35: Dinnertime, on the Nose

Cyrano has been given some portable “talking books,” and he has found out more about the Moon-beings’ funeral customs than he really wanted to know. Now he learns how they can do without clocks; it’s not just a matter of convenience, it’s vital...

Although I made my outing rather short, the time I spent sightseeing and visiting some places in town caused me to return two hours late for dinner. I was asked why I came back so late.

“It’s not my fault,” I told the cook, when he complained. “Several times I asked people on the street what time it was, but they answered me only by opening their mouths, gritting their teeth and twisting their faces all askew.”

“What?” everybody exclaimed. “You didn’t know they were telling you the time?”

“I must admit,” I answered, “they had to show their big noses to the sun a lot before I found out.”

“It’s a convenience that allows them do without a clock,” they told me. “Their teeth make a sundial so accurately that when they want to tell anyone the time, they spread their lips; the shadow of their nose falls on their teeth and tells you what you want to know.

“Now, as for why everyone in this country has a big nose: as soon as a woman gives birth, the midwife takes the baby to the prior of the seminary. When it is a year old, the appraisers meet; if his nose is found to be shorter than a certain prescribed length, he is declared pug-nosed. He is then given over to the priests, who castrate him.

“You may ask the reason for this barbarity; why do we, for whom virginity is a crime, impose it by force? The reason is that we have observed for thirty centuries that a large nose is a sign on the door of our face that says ‘Herein dwells a man who is intelligent, prudent, courteous, affable, noble-minded and generous’. A small nose is a cork on the bottle of the opposite vices. That is why the pug-nosed are made eunuchs; the Republic prefers that they have no children than have any that resemble them.”

As he was speaking I saw a man come in who was completely naked. I sat down and put on my hat immediately to do him honor. Such are the signs of the greatest respect one can show a person in that country.

“The kingdom,” he said, “wants you to notify the magistrates before you depart for your country. A mathematician has just made a proposal to the Council. If you would make a certain machine when you return to your world, one that he will show you how to construct and that corresponds to another that he has completed here, he will draw it to him and bring it to our world.”

After he had gone out, I spoke to my young host: “If you would, tell me the meaning of the bronze figure in the shape of shameful parts hanging from the man’s belt.”

I had seen a number of them at court when I was living in a cage, but as I was almost always in the company of the Queen’s daughters, I was afraid I might show disrespect to the women and their social status if I brought up such a gross subject of conversation in their presence.

“Here, neither females nor males are so ungrateful as to blush at the sight of what has given them being; and virgins are not ashamed to like to see us wear the only thing that goes by that name, as a token of mother nature.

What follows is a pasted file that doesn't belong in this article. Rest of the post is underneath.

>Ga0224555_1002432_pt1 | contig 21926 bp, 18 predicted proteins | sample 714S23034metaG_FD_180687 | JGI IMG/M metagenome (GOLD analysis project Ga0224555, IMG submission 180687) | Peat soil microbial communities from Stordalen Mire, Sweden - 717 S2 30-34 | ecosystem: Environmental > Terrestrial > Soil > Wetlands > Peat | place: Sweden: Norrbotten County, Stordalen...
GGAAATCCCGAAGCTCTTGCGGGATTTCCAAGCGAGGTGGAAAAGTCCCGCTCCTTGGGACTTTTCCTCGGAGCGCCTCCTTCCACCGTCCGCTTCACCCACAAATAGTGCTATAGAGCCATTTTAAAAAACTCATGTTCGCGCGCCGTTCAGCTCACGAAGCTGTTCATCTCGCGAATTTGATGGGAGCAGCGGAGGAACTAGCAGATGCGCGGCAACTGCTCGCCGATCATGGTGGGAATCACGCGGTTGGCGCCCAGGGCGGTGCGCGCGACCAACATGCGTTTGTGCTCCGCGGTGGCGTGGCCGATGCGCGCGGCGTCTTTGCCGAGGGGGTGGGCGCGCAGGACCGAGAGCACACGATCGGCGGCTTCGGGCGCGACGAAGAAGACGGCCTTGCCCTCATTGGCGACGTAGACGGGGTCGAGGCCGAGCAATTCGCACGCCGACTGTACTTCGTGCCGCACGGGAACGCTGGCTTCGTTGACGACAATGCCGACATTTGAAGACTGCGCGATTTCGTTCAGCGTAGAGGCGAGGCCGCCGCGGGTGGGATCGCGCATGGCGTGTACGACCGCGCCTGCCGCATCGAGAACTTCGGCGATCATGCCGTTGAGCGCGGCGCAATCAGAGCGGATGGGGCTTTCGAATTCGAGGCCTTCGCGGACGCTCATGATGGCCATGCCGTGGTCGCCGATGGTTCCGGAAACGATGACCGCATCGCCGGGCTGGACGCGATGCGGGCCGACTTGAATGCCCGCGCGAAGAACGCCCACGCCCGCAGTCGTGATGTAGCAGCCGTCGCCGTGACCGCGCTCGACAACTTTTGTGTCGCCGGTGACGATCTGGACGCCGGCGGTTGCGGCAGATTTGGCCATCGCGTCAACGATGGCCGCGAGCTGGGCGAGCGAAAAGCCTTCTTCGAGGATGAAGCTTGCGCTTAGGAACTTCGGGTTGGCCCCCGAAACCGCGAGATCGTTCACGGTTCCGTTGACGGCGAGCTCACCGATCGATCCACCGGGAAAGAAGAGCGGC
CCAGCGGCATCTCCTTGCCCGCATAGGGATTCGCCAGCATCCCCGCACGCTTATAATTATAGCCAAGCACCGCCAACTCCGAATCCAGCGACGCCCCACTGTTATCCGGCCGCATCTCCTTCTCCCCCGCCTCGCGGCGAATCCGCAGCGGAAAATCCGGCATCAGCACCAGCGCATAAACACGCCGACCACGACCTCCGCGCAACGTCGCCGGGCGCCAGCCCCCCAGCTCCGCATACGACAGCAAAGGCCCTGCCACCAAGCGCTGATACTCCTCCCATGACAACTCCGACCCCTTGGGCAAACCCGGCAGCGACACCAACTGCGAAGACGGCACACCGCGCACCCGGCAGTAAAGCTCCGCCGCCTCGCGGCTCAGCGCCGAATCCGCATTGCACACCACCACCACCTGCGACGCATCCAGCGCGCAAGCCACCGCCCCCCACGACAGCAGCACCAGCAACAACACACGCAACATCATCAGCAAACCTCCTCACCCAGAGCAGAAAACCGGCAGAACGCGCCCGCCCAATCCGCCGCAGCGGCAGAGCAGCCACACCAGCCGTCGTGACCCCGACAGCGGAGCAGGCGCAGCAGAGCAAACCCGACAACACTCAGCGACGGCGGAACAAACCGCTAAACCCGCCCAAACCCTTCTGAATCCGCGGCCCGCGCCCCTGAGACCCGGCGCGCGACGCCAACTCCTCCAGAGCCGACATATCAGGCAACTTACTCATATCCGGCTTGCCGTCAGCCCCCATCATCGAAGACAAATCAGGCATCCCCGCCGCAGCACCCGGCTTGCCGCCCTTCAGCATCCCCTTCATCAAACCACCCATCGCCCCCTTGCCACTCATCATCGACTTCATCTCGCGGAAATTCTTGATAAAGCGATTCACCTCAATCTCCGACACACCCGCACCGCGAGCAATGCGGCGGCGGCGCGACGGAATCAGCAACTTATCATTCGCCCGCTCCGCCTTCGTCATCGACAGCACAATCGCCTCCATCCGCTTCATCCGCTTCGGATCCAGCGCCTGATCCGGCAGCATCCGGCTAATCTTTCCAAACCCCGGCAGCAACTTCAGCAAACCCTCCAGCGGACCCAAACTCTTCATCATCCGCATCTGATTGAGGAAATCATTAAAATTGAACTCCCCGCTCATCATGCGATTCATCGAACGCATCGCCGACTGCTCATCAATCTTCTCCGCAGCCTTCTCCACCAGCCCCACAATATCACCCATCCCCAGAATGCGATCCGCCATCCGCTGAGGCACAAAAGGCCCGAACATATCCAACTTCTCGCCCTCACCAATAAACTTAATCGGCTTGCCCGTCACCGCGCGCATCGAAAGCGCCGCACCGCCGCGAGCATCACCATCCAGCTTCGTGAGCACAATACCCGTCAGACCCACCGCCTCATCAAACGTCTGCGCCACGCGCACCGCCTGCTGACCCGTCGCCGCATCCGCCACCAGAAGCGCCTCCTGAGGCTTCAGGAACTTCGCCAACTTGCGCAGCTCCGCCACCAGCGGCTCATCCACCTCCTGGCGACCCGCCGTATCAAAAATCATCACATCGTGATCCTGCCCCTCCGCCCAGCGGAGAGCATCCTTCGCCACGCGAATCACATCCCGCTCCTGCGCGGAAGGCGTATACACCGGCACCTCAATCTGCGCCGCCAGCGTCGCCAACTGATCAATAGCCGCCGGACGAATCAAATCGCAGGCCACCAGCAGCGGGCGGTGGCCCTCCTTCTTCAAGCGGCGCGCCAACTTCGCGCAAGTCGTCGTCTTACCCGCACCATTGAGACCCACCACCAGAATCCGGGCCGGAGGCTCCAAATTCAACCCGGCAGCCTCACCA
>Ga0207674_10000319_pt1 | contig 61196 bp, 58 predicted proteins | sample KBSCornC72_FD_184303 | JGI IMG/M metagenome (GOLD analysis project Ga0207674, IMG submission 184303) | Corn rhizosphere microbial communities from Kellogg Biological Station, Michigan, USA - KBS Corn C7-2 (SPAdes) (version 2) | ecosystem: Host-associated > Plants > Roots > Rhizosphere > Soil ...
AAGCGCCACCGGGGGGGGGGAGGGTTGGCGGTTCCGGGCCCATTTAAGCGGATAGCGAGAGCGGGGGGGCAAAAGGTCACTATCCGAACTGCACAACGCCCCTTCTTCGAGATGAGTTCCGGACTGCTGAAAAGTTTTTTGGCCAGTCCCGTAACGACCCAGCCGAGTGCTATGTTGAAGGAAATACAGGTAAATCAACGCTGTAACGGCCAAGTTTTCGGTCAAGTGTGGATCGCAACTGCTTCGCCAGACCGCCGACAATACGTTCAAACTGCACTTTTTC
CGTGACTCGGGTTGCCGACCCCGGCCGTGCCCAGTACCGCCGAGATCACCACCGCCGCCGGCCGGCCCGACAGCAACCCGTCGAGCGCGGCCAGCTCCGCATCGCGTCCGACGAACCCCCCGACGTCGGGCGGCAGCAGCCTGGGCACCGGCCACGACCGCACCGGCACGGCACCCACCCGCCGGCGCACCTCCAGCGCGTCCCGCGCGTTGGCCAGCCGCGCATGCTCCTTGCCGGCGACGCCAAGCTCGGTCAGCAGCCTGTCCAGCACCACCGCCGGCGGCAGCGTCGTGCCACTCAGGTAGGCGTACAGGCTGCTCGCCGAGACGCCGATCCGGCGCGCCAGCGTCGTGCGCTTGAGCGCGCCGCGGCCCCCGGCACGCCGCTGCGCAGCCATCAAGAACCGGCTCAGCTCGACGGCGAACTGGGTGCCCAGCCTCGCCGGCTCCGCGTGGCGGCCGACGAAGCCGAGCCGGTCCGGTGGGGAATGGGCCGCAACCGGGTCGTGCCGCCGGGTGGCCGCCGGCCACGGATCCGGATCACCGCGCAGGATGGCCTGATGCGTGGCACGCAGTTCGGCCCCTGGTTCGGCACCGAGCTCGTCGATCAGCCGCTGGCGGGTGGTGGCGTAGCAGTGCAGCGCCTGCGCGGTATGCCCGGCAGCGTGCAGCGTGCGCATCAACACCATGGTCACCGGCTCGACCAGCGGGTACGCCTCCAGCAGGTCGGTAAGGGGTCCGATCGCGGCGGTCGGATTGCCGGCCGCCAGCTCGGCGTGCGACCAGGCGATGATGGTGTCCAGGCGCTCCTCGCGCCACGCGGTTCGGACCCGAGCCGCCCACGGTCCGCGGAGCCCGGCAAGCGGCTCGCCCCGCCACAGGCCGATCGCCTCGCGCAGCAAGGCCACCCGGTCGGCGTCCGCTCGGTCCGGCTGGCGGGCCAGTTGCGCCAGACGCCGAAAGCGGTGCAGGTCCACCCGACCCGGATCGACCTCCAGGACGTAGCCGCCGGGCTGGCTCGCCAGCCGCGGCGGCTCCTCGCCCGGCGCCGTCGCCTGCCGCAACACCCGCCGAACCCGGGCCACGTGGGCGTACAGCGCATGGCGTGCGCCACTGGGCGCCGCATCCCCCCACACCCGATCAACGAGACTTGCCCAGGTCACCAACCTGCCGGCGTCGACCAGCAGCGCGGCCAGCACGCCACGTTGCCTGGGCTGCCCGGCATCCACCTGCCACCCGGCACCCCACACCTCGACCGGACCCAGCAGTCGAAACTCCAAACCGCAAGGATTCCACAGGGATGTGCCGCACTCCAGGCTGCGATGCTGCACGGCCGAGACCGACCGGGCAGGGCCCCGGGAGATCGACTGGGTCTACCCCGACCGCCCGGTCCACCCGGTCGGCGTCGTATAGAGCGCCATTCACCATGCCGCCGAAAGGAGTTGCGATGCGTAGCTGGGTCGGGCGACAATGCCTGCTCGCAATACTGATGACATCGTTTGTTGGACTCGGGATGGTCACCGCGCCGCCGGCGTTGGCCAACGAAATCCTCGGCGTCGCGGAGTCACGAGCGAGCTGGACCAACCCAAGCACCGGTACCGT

“The sash that honors that man carries a medallion in the form of a virile member. It is the sign of a nobleman and distinguishes the noble from the commoner.”

I admit that this paradox seemed so outlandish that I could not keep from laughing at it. “This custom seems quite extraordinary to me,” I said to my young host, “because in our world the mark of nobility is to wear a sword.”

He replied calmly, “O little man, how insane the nobles of your world must be if they pride themselves on a tool used by executioners, one that is made only to destroy and that is, in the end, the sworn enemy of all that lives. And they hide, on the contrary, a part of the body without which we would not exist, one that is the Prometheus of every animal and tirelessly repairs the weaknesses of nature! How unfortunate a country is where the marks of generation are ignominious and those of annihilation are honorable! And you call that member one of the ‘shameful parts’, as though anything were more glorious than to give life and anything more infamous than to take it away.”

The Moon-beings’ customs notwithstanding, virginity has had its uses on Earth:

  • By attributing virgin birth to their leader, a Galilean carpenter, the early Christians effectively usurped the authority of the Roman emperors, who were making exactly the same claims. It is one of the most radical assertions in history of human equality.
  • On the other hand, the cult of the Virgin seems to have had its origin in Muslim Spain: it was a religious reflection of the idealization of Woman — or noblewomen, to be precise — in the courtly ethos of medieval society.
  • The people of the Moon enjoy the opposite of the sexual repression that some of Earth’s societies have inherited from antiquity. Yet the concluding words of Cyrano’s young host seem to be contradicted by the priests’ systematic practice of eugenics, which imposes a singularly drastic form of “virginity.”

One has to wonder how the Moon-beings can tell what time it is when no one else is around to show them. Do they look in a mirror? Somehow it seems much more important to ask: Did Cyrano deliberately imagine the Moon-beings’ physical form as he did in order to emphasize his physical and, implicitly, his intellectual resemblance to them? Or is the battle-hardened swordsman delivering a sharp and thinly veiled warning that he’s heard his face compared to a sundial once too often? Very likely both. Point taken, Cyrano.